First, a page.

Lot 64
  • 64

ARPITA SINGH | Don't Cross Central Park at Night

40,000 - 60,000 GBP
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  • Don't Cross Central Park at Night
  • Signed and dated 'ARPITA SINGH / 1995' lower right and further titled 'DONT CROSS CENTRAL PARK AT NIGHT' upper centre
  • Oil on canvas
  • 91.2 x 106.9 cm. (35 ⅞ x 42 in.)
  • Painted in 1995


Acquired from Chemould Gallery, Bombay circa 1990s Thence by descent in 2013


Calcutta, CIMA Gallery, Arpita Singh, 1996


There are very minor losses to the paint surface, most notably around the edges of the work. Small accretions are visible upon close inspection. Hairline craquelure is present in areas of thicker paint. This work is in good overall condition, as viewed. Please note that the upper left corner of the frame is chipped, however the frame is not considered to be part of the artwork.
"In response to your inquiry, we are pleased to provide you with a general report of the condition of the property described above. Since we are not professional conservators or restorers, we urge you to consult with a restorer or conservator of your choice who will be better able to provide a detailed, professional report. Prospective buyers should inspect each lot to satisfy themselves as to condition and must understand that any statement made by Sotheby's is merely a subjective, qualified opinion. Prospective buyers should also refer to any Important Notices regarding this sale, which are printed in the Sale Catalogue.

Catalogue Note

'It is easy to be beguiled by the glittering surface of her oil paintings but there is always the subtle hint, like the clues that she scatters on her canvas, to probe a little below the surface till the awareness of the dimensions of another reality grips the viewer. One of the foremost modernists…a formidable painter, Arpita Singh has left her indelible mark on modern and contemporary Indian art'. (E. Datta, ‘Beautiful and Bizarre: The Art of Arpita Singh’, http://www.artnewsnviews.com/view-article.php?article=beautiful-and-bizarre-art-of-arpita-singh&iid=17&articleid=382) In the mid-1960s, Arpita Singh worked as a designer at the Weavers Service Centre in Delhi. “We would visit the National Museum to study Kashmiri textiles. Looking at those great works of art I really began to understand what pattern was all about. I looked at other kinds of textiles too with an acuter awareness, at more contemporary ‘folk’ forms as well. A few years later when I started to paint once again these influences were there in my work.” ( A. Singh quoted in N. Sheikh et al, Memory Jars, Bose Pacia, New York, 2003, p.2) Equipped with her newfound appreciation of weaving, embroidery and tapestry, Singh began to create quilt-like paintings, of which the current work, painted three decades later, is an excellent example.  With thickly applied colour and a pronounced emphasis on the flatness of the picture plane, it almost appears as if the painted figures, vehicles and signs have been appliqued onto the surface of canvas.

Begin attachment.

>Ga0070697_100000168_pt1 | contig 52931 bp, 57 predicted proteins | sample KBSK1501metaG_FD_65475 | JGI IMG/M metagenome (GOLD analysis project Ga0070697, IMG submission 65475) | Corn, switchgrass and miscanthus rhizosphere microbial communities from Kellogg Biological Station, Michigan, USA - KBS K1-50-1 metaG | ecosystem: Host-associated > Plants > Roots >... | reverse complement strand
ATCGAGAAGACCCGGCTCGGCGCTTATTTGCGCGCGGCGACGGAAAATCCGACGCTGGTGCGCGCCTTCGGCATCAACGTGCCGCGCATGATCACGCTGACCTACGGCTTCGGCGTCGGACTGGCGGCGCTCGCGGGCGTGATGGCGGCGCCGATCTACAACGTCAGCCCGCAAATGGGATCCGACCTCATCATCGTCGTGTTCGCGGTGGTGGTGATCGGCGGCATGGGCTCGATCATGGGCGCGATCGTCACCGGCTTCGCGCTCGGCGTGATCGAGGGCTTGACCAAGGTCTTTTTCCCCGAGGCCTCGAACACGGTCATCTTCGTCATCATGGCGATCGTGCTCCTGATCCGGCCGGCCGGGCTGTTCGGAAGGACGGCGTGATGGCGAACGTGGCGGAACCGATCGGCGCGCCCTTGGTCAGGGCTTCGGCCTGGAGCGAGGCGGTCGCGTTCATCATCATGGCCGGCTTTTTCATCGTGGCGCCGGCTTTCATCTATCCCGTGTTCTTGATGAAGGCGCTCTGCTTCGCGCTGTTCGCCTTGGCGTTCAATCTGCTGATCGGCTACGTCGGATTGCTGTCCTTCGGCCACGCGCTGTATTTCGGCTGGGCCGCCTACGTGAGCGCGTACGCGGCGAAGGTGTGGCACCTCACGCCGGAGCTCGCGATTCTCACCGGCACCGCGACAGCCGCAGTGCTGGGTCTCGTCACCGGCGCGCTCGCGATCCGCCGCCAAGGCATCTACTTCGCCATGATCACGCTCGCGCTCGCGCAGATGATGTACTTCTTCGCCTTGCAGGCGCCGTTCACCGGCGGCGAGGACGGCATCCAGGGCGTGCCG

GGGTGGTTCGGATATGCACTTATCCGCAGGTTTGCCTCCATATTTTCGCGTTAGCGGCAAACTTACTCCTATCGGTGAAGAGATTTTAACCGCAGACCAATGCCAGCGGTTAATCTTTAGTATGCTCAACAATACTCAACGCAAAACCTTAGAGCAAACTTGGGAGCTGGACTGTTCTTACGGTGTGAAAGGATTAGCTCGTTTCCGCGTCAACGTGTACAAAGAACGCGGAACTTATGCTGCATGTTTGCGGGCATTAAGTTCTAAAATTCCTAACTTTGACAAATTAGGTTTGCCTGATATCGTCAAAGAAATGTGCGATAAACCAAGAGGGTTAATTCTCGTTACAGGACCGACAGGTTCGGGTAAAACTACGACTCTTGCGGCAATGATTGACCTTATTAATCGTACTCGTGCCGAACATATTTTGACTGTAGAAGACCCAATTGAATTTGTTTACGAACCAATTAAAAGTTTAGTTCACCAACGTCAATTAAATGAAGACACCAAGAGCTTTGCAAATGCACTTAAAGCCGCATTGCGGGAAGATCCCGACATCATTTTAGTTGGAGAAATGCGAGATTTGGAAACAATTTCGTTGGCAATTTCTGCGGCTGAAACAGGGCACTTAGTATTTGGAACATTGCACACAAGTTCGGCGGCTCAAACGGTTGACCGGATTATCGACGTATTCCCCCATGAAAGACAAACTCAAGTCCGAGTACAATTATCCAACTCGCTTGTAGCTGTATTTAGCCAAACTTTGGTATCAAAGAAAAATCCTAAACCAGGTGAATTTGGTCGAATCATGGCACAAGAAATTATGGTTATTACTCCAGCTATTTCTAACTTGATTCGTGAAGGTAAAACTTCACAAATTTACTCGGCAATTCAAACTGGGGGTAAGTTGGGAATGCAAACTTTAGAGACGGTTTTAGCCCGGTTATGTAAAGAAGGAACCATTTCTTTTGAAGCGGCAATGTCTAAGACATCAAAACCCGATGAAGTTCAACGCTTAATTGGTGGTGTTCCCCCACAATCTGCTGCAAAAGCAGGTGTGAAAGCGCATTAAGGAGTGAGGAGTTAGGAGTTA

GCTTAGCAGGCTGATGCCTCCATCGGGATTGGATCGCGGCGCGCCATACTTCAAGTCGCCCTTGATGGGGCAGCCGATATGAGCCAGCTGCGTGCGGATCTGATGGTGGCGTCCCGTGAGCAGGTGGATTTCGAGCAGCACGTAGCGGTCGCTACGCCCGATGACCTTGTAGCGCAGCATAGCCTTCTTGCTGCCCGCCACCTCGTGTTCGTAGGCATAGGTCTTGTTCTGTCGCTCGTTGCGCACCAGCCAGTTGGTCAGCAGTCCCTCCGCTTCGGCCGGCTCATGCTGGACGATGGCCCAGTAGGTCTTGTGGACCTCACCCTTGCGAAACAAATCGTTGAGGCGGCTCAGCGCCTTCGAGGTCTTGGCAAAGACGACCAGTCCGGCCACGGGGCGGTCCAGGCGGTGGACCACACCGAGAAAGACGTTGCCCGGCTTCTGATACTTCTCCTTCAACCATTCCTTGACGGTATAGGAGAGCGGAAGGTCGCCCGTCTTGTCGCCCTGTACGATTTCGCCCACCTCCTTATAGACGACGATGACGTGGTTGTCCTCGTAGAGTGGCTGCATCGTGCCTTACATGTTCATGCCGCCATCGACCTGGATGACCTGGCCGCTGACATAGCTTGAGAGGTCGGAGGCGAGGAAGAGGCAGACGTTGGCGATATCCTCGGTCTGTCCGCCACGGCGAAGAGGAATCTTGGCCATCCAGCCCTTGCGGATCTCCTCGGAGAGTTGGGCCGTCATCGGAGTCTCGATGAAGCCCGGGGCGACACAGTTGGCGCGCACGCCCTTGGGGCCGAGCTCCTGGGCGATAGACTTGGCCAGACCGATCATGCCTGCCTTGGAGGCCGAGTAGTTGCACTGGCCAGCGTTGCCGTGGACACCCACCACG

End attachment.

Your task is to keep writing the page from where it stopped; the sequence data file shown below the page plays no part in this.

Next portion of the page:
The bright colours, childish scrawlings, dream-like perspective, and comforting association with textiles evidenced throughout Singh’s oeuvre, all stand in sharp contrast to the charged themes that she explores. The ominous forewarning of the title Don’t Cross Central Park at Night which is branded across the canvas and the cowering nude female figure who lays above it, signal one such theme. The title of the work is borrowed from the poem Central Park (1987) by Octavio Paz, which was itself inspired by a painting, Belgian Surrealist Pierre Alechinsky’s Central Park (1975).

Singh, through her carefully crafted works, consistently comments on the growing dangers and insecurity of the society around her (from a women’s perspective). In an interview to Ella Datta in 1996, she articulated, “I am an admirer of Octavio Paz. There Is a line of his which I like, “Don't cross the central park at night.” I respond to the note 115 of warning that goes beyond the specific locale of Central Park in New York. The insecurity that I feel about life today is reflected in the choice of colours—the greys and browns…‘ (E. Dutta, Arpita Singh, CIMA Gallery, Calcutta, 1996, unpaginated)

Women are central to Singh’s work. This painting, beautifully executed and emotively charged, is a powerful example of Singh’s socially-motivated artistic production. It speaks broadly to the hardship, obstacles and violence faced by women in places stretching far beyond Central Park’s perimeter.